International research shines a light on judicial diversity progress across the globe

The JAC has published a report following an international research project.

The project, run by the National Centre for Social Research (NatCen) and commissioned in May 2021, looks into measures used by other common law jurisdictions to improve judicial diversity, in order to better understand if any of these could be successful in England and Wales.

The findings suggest that in other common law jurisdictions*:

  • The evidence base regarding diversity within the legal professions and the judiciary is dominated by evidence of barriers to diversity rather than evidence of diversity initiatives.
  • There appears to be little evidence at present around specific initiatives to improve diversity and much of the existing evidence is of poor quality, especially within the judiciary. There is a need for accessible and early career training on the pathways and skills required to be a judge, as well as implementing flexible working opportunities and policies.
  • Currently, efforts to improve diversity seem to concentrate on encouraging the consideration of diversity, rather than structured programmes of activity. Suggestions of developing more mentoring opportunities, implementing unconscious bias training, equality and diversity training and proactive recruitment from underrepresented groups, alongside training on how to apply for judicial selection and prepare for interviews were noted as areas for future development.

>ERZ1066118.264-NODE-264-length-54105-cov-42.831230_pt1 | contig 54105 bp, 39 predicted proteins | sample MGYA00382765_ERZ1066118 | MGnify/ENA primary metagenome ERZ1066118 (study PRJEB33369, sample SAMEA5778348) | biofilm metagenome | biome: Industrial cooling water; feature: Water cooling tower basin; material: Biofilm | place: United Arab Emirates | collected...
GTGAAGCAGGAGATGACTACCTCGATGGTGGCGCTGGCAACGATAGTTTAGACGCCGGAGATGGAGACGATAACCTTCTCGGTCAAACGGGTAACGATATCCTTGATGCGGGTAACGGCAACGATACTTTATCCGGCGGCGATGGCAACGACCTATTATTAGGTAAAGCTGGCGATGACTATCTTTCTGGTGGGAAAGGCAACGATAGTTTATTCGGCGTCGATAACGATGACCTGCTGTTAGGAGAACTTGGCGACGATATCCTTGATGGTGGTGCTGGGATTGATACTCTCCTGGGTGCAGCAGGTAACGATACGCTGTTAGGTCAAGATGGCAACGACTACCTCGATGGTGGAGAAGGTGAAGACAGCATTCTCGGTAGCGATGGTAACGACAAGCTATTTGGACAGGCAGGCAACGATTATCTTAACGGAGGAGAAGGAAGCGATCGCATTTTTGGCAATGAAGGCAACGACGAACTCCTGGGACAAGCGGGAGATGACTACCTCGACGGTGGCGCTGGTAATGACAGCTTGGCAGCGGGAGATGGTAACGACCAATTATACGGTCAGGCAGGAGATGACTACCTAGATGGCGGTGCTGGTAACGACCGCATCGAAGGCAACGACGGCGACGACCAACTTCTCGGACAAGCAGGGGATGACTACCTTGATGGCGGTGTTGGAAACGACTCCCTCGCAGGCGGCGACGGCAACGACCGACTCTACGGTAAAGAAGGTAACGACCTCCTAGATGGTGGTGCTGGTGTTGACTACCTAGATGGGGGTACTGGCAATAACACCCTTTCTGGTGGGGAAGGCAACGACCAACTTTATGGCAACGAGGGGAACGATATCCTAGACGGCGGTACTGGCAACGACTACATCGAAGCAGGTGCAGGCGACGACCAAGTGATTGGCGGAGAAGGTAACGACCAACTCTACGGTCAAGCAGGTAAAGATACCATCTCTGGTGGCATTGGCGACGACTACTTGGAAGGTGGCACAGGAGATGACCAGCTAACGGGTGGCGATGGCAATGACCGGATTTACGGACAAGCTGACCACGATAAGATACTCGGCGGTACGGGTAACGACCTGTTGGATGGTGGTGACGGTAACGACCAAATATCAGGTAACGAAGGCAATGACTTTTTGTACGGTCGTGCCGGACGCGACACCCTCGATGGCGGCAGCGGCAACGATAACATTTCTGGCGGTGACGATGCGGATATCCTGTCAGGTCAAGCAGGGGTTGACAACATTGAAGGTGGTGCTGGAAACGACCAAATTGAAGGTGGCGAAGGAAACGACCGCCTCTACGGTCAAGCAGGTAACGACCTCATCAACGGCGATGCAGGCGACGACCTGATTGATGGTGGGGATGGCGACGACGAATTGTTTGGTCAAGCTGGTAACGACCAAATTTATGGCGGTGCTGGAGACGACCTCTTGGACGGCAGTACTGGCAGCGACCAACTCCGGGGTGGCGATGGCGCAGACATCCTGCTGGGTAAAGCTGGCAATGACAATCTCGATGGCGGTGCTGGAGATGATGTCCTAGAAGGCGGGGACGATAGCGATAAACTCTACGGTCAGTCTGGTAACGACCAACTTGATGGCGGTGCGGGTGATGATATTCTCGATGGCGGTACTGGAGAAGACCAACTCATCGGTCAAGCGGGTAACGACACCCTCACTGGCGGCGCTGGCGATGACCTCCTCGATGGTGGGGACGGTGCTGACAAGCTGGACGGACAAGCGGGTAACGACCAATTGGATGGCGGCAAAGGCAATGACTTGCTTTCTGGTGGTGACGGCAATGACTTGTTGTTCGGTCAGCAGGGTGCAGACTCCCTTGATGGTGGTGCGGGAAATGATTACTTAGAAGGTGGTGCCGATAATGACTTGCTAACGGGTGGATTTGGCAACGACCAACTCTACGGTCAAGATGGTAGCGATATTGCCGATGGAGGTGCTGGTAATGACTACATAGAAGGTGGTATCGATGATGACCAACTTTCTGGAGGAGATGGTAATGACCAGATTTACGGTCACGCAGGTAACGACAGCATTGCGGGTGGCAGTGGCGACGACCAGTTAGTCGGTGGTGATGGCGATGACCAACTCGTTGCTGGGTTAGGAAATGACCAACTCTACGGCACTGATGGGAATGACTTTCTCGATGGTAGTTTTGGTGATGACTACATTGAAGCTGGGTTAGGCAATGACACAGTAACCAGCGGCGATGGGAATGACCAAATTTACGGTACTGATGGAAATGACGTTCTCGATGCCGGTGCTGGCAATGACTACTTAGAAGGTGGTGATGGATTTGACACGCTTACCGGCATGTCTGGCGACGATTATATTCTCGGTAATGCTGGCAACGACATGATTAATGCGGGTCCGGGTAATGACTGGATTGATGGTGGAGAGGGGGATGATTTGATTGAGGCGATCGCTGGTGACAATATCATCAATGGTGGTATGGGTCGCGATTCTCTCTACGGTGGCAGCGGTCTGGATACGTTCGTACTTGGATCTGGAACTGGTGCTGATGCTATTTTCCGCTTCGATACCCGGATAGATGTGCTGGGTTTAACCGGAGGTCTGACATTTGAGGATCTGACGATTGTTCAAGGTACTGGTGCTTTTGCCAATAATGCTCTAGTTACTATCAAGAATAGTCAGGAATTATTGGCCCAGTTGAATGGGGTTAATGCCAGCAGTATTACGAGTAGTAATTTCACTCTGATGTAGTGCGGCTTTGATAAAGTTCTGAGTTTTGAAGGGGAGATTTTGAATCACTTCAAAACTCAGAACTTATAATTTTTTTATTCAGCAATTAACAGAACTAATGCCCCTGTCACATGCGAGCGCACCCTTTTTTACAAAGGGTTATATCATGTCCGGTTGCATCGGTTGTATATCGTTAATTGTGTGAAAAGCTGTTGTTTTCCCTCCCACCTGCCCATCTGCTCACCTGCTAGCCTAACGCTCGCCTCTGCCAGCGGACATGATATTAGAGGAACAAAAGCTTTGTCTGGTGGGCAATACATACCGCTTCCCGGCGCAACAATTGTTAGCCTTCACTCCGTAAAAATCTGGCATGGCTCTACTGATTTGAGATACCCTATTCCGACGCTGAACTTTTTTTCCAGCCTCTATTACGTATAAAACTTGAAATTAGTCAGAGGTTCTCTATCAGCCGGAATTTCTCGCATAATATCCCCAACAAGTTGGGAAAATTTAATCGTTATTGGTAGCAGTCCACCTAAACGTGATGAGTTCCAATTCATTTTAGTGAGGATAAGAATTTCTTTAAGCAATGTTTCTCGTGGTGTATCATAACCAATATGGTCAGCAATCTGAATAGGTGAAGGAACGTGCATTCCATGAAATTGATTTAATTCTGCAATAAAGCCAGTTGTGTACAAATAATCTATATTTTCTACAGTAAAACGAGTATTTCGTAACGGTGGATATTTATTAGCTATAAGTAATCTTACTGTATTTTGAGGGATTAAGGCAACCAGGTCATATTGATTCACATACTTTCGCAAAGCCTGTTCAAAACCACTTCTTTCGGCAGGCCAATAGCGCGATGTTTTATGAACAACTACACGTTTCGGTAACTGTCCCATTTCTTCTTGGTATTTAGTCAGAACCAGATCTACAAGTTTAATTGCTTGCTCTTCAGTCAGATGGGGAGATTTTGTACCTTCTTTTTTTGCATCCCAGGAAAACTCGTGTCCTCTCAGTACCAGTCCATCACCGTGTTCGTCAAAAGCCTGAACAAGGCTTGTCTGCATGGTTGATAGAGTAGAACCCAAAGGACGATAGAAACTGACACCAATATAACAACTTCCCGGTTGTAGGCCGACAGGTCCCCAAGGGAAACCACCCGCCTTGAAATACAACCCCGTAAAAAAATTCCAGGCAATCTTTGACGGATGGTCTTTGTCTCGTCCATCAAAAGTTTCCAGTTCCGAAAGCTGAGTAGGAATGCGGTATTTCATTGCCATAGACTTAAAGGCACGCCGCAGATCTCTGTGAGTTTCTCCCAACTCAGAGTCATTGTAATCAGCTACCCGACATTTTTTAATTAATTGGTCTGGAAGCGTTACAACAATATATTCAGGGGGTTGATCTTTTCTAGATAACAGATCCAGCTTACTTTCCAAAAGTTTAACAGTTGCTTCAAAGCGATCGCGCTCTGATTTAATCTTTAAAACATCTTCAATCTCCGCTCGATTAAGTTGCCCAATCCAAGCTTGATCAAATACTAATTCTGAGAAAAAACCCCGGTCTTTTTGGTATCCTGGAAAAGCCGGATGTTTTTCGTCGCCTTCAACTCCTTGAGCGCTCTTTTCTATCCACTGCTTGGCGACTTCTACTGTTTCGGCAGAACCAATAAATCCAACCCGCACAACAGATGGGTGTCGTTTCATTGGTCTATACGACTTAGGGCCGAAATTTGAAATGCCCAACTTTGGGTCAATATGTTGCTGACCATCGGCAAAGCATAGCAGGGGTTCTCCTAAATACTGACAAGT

• Gender is the most widely targeted diversity characteristic, with encouragement for focusing on a broader range of diversity characteristics including LGBTQ+
  • The evidence base regarding the effectiveness of efforts to improve judicial diversity is very weak, emphasising the importance of the collation and monitoring of diversity monitoring data.

This report is a useful addition to our existing evidence base that informs our ongoing work, and indicates again that there is no single solution to improving diversity within the professions and judiciary. Positively, it puts the JAC’s and Judicial Diversity Forum (JDF)’s efforts in an extremely good light. There is no evidence of strategies and policies similar to the Equal Merit Provision, the outreach and support programmes and the Targeted Outreach project being implemented by the JAC nor to the efforts of other JDF partners.

The report has been considered by the Judicial Diversity Forum so we can continue to work together on finding collaborative solutions.

ANNEX B: International judicial diversity

* Research project covered the following jurisdictions: Australia, Canada, Caribbean jurisdictions (specifically Barbados and Trinidad and Tobago), Cyprus, Ghana, Hong Kong, India, Israel, Kenya, Malaysia, New Zealand, Nigeria, Northern Ireland, Pakistan, Republic of Ireland, Scotland, Sierra Leone, Singapore, South Africa, Uganda.

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